Yes. Sure, there are edge cases where accuracy is not a priority, but they aren't that common. When you're looking for ballpark estimates or grabbing a random row, go nuts. But please don't defend, propose, or implement a policy like thou shalt use NOLOCK on every table reference ever. If you don't think those policies exist, take a poll; good luck falling asleep now.
Anyway, here are some resources about NOLOCK, with a lot more detail than a vague "thar be dragons" warning…
- Bad habits : Putting NOLOCK everywhere
I talk about why it's such a bad idea to have the "NOLOCK on every table reference" policy.
- NOLOCK Anomalies, Issues and Inconsistencies
I demonstrate some of the issues with NOLOCK with real examples.
- NOLOCK Is Bad And You Probably Shouldn’t Use It
- “But NOLOCK Is Okay When My Data Isn’t Changing, Right?”
- Using NOLOCK? Here’s How You’ll Get the Wrong Query Results.
Brent Ozar shows why NOLOCK is overused but ill-advised.
- The Read Uncommitted Isolation Level
Paul White talks about real issues here, too, in a longer series on isolation levels.
- Transaction Phenomena – Part 1: The Dirty Read
Michael J Swart talks about dirty reads here (and read on in the series for other symptoms).
- Understanding Dirty Reads: What NOLOCK Does to Your Queries
Joey D'Antoni talks about the rare cases where it's ideal to use NOLOCK (and the many scenarios where it's not).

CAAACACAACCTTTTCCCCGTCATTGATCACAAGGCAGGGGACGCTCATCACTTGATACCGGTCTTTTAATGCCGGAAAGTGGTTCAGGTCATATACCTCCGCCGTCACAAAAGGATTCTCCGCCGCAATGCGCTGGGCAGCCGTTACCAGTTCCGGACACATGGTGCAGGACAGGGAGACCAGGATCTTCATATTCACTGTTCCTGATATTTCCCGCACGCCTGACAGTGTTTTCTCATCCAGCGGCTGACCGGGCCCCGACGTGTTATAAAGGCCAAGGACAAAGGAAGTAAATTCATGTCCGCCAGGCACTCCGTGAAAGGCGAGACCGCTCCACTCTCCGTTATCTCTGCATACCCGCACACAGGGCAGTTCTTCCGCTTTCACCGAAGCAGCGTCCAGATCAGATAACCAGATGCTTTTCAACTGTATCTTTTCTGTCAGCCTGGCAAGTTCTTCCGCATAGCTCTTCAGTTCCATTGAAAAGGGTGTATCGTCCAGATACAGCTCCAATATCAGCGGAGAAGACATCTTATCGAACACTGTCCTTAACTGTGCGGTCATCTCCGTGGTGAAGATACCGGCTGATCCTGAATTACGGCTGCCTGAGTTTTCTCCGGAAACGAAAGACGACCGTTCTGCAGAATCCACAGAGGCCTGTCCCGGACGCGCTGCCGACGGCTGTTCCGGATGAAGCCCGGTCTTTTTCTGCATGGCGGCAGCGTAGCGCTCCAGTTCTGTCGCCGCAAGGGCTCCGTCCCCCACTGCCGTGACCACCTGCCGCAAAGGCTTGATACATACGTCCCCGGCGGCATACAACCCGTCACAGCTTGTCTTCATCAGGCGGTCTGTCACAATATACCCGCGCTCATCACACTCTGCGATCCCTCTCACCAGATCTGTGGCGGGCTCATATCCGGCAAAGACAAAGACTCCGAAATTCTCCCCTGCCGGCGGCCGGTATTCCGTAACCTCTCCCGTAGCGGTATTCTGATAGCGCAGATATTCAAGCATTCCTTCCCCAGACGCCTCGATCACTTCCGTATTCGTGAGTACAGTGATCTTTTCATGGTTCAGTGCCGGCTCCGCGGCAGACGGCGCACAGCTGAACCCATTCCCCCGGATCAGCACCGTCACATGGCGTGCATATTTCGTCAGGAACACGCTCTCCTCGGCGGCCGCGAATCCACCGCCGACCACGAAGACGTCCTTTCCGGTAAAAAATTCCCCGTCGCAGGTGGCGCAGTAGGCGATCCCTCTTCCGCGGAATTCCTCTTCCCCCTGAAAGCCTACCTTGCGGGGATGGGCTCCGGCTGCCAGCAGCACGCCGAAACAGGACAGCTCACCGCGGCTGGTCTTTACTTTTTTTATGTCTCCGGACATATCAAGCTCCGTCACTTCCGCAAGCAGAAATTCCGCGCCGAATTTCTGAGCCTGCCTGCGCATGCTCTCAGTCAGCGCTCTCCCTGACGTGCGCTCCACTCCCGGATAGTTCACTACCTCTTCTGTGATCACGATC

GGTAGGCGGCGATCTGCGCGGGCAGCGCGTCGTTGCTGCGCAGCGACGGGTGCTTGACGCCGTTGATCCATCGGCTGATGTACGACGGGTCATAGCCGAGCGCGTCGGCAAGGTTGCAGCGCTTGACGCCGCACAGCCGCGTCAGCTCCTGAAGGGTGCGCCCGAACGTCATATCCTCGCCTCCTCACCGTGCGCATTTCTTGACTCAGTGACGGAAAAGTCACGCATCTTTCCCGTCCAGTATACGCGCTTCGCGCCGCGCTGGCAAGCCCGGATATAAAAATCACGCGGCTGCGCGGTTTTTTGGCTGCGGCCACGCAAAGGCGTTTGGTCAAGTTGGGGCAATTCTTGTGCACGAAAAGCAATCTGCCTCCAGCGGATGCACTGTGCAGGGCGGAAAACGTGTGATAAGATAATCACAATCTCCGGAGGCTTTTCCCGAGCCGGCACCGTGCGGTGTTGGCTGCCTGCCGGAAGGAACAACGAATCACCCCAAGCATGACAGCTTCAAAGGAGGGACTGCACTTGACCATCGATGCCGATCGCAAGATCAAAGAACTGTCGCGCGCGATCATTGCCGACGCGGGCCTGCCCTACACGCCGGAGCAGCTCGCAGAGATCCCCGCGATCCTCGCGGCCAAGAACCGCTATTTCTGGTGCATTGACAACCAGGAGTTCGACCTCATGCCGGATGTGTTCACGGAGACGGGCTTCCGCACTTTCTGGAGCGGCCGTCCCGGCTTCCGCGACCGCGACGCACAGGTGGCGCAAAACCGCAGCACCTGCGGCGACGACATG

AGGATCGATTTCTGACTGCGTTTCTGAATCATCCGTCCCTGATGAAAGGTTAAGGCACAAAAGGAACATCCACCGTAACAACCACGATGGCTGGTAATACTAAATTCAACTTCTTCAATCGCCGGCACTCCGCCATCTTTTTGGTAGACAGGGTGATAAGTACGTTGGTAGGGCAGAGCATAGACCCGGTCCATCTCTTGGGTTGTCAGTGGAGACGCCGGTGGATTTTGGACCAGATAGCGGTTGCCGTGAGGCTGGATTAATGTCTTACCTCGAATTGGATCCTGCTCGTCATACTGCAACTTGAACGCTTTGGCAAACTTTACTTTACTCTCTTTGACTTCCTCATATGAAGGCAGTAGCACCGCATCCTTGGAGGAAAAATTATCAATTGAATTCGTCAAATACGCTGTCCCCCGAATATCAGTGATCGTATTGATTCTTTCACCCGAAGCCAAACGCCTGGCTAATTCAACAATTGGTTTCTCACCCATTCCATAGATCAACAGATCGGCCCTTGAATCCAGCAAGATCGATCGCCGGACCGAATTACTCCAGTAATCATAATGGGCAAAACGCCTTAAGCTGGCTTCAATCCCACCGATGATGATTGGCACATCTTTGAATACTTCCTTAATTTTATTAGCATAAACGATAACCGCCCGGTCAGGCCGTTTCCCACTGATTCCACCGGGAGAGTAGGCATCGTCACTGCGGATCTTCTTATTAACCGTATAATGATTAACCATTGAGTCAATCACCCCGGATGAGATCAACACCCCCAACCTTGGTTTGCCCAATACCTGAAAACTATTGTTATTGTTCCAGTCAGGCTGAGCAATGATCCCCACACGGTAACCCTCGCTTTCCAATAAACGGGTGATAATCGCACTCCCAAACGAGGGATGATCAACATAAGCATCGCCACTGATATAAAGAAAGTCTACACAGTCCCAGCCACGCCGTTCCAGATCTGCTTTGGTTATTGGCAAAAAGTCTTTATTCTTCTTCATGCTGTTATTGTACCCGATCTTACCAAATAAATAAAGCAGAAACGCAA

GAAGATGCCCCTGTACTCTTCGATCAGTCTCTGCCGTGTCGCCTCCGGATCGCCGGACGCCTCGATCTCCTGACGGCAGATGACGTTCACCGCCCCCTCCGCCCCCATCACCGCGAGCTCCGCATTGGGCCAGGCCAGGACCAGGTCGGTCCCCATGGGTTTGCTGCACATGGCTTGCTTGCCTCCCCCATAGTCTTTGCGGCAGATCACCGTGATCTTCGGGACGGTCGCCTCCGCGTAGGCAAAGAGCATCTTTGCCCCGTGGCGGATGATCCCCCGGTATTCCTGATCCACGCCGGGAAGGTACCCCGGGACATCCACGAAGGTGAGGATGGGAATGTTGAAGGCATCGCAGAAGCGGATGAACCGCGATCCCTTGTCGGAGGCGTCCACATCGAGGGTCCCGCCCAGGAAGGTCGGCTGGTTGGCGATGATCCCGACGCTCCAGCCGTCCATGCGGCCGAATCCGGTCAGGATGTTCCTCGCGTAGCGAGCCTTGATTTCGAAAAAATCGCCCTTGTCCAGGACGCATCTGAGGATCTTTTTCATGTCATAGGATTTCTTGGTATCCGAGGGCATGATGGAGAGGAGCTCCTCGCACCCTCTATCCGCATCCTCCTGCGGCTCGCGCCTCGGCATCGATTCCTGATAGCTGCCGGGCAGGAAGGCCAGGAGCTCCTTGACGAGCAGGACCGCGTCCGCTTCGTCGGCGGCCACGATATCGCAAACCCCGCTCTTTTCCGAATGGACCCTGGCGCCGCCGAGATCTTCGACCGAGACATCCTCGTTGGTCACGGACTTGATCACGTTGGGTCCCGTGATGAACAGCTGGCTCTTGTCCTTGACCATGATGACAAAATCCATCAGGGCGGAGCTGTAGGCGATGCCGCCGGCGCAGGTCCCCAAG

- Avoid using NOLOCK on UPDATE and DELETE statements
In this tip, I talk about why you should definitely avoid NOLOCK on the target of an update or delete statement, which led to…
- Finding Problematic NOLOCK Patterns – Part 1, Part 2, Part 3, Part 4
…this series on using TSqlFragmentVisitor to reliably find the pattern
UPDATE t ... FROM t WITH (NOLOCK).
So what do I do instead?
Typically, the solution to the "readers blocking everyone" problem is to use read committed snapshot isolation (RCSI). This option isn't free, but if you are querying an Availability Group secondary replica, it's the behavior you're getting anyway. Michael Swart, Kendra Little, Erik Darling, and Paul White discuss some of the ramifications in the following posts:
- How RCSI is the easiest way to reduce blocking (Michael)
- Implementing Snapshot or Read Committed Snapshot Isolation in SQL Server: A Guide (Kendra)
- How to Choose Between RCSI and Snapshot Isolation Levels (Kendra)
- Steps For Getting Rid Of NOLOCK Hints (Erik)
- The SNAPSHOT Isolation Level (Paul)
- Read Committed Snapshot Isolation (Paul)
- Data Modifications under Read Committed Snapshot Isolation (Paul)